| Mary Tina Shamli Pillay | April 2024 | Short Story |

Palace street was still deserted. The morning dew had only recently descended on the freshly laid road, making it look like a slate that had just been wiped with a damp cloth – the black tar, a contrast to the dusty pavements bordering it on either side. Carrying a small steel box of white powder and a mug of water, Ponni emerged from the wrought-iron gates of ‘Waterfall’ – a house situated on the turning into the street. The compound of ‘Waterfall’ was almost at the same level as the road outside; its formidable gates were just shy of scrapping the top layer of tar that was laid two days earlier. Every time the road on Palace street was relayed, new tar was poured over and pressed into it. Over the years, layers upon layers of road had been added to the street so much so that the road had become an extension of the numerous compounds lining that street. Ponni stood in front of the gates, lifted the pleats of her saree, tucked them in at the left side of her waist, and vigorously kept flicking the water out of the mug until a fairly large patch of the strip of concrete connecting the compound with the road was drenched. Ponni then dipped her fingers into the steel box, pinched a good amount of white powder with the fingers of her right palm, bent down and began to slowly release the powder by rubbing the tips of her fingers against each other. Like magic, a beautiful pattern of a lotus flower appeared on the wet patch of concrete. The pattern is called a Kolam in Tamil.It is an art perfected by the women of Tamil Nadu in southern India. Most houses will have these patterns drawn at their entrance early every morning. It is considered auspicious. The drawing of the kolam was part of Ponni’s routine for ten years. She began working at ‘Waterfall’ ever since Mrs. Hari and her husband had moved into that house after his retirement from the Canaray Bank. Mr. Hari had a very successful career in the banking sector. He began saving for his dream house from the beginning of his marriage to Mrs. Hari. They dreamt of settling in their own house close to the Marina beach after retirement, from where Mr. Hari could go for his morning walks to the beach and spend time with his friends. With that in mind, they built ‘Waterfall’- a cozy two-storey house with three en-suite bedrooms, a large living room, a kitchen and a terrace overlooking the front porch. The house was painted in white, with white window frames, clear glass and a red tiled roof. White was Mrs. Hari’s favourite colour and Mr. Hari didn’t want to disappoint her.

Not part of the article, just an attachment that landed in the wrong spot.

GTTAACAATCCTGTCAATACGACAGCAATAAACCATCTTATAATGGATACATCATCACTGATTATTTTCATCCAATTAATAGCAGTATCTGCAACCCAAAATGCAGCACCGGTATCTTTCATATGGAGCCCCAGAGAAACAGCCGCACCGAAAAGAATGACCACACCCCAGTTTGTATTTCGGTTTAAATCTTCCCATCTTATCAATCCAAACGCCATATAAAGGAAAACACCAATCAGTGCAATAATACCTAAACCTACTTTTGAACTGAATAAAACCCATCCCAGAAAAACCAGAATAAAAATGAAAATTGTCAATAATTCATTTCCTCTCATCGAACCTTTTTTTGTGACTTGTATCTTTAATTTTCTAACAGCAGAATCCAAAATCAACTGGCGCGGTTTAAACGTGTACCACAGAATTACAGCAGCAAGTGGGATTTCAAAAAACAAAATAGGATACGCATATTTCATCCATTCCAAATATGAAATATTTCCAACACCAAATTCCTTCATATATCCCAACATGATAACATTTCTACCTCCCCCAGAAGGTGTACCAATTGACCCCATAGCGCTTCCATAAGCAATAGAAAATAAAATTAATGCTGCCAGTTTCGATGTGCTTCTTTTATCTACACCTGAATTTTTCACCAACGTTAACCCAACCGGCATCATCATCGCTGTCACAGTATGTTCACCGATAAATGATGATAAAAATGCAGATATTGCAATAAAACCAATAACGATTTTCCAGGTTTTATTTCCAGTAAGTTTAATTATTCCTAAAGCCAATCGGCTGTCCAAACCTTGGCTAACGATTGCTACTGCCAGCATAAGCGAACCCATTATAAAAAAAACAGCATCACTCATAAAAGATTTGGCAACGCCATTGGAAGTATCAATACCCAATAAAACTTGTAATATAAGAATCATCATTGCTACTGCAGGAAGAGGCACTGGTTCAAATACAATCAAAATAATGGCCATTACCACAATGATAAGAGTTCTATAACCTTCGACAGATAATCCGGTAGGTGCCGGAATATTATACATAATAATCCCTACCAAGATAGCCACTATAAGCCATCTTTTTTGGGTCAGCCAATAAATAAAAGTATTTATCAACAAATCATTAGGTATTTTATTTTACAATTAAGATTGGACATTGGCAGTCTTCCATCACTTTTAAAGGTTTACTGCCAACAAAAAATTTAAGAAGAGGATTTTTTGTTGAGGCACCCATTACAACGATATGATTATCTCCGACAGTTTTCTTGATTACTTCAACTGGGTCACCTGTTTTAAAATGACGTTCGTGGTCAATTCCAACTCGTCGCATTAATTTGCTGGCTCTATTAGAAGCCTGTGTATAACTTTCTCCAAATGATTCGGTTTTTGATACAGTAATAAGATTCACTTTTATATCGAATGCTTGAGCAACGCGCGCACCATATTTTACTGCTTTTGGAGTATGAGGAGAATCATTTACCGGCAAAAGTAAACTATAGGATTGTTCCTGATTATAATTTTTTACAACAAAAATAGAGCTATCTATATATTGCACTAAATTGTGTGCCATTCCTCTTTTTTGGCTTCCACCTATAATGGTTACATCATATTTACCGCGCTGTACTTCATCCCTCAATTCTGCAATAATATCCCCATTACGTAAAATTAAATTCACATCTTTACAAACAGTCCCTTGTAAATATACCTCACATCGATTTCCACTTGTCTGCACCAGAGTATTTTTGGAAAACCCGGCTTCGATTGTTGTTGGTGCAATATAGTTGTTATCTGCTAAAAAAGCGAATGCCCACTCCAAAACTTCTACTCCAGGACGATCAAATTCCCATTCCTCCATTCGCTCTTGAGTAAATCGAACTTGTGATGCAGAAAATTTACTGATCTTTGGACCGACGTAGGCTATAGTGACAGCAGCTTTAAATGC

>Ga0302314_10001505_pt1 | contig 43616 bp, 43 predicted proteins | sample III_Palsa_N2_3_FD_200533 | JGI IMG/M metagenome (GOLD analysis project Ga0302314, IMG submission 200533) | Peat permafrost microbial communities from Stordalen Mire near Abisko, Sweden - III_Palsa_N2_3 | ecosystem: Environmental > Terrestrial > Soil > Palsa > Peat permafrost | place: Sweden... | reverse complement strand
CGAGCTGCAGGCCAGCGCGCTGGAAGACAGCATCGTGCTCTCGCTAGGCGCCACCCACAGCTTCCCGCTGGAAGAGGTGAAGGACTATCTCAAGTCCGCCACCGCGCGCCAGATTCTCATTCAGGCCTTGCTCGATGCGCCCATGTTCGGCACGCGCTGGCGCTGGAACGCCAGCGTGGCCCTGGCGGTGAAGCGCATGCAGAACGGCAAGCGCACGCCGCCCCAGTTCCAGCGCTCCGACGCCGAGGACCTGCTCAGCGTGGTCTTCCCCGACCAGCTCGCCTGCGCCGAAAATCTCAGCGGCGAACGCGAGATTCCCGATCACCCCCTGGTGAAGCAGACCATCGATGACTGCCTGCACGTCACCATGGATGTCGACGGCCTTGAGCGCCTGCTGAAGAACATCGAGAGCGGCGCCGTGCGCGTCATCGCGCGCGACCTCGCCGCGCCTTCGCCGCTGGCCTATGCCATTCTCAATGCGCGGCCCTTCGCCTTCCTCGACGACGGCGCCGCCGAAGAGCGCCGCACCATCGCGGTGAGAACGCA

Satisfied with how the kolam turned out, Ponni straightened the pleats of her saree into position and walked back into the compound. The watchman, ambling about with a broken stick in his hand and a towel thrown over his left shoulder, drew the gates together and latched them shut behind her after she entered.

“Ponni?!!” Mrs. Hari called from inside the living room.

Ponni scrapped her feet on the rug outside the doorway before entering the house. Mrs. Hari was seated at one end of the brown sofa in the living room- her seat- sipping coffee from a white microwaveable mug labelled, ‘Scorpio’ that her niece had bought from Thailand a few months earlier. ‘Scorpio’ was Mrs. Hari’s zodiac sign and she loved to drink coffee from that mug. The mug was very special to Mrs. Hari because it was gifted to her by her favourite niece, who lived in Dubai. Mrs. And Mr. Hari had no children, and hence, she was very fond of that particular niece. The first thing that Ponni did when she arrived for work each morning was to prepare a batch of freshly brewed coffee.

“Pour some coffee for yourself, and give watchman too,” Mrs. Hari instructed Ponni,  pointing to the two paper cups on the kitchen counter.

Mr. Hari was away as usual on his morning walk. Like many others in Chennai, he met up with his friends on the promenade at the Marina beach every morning.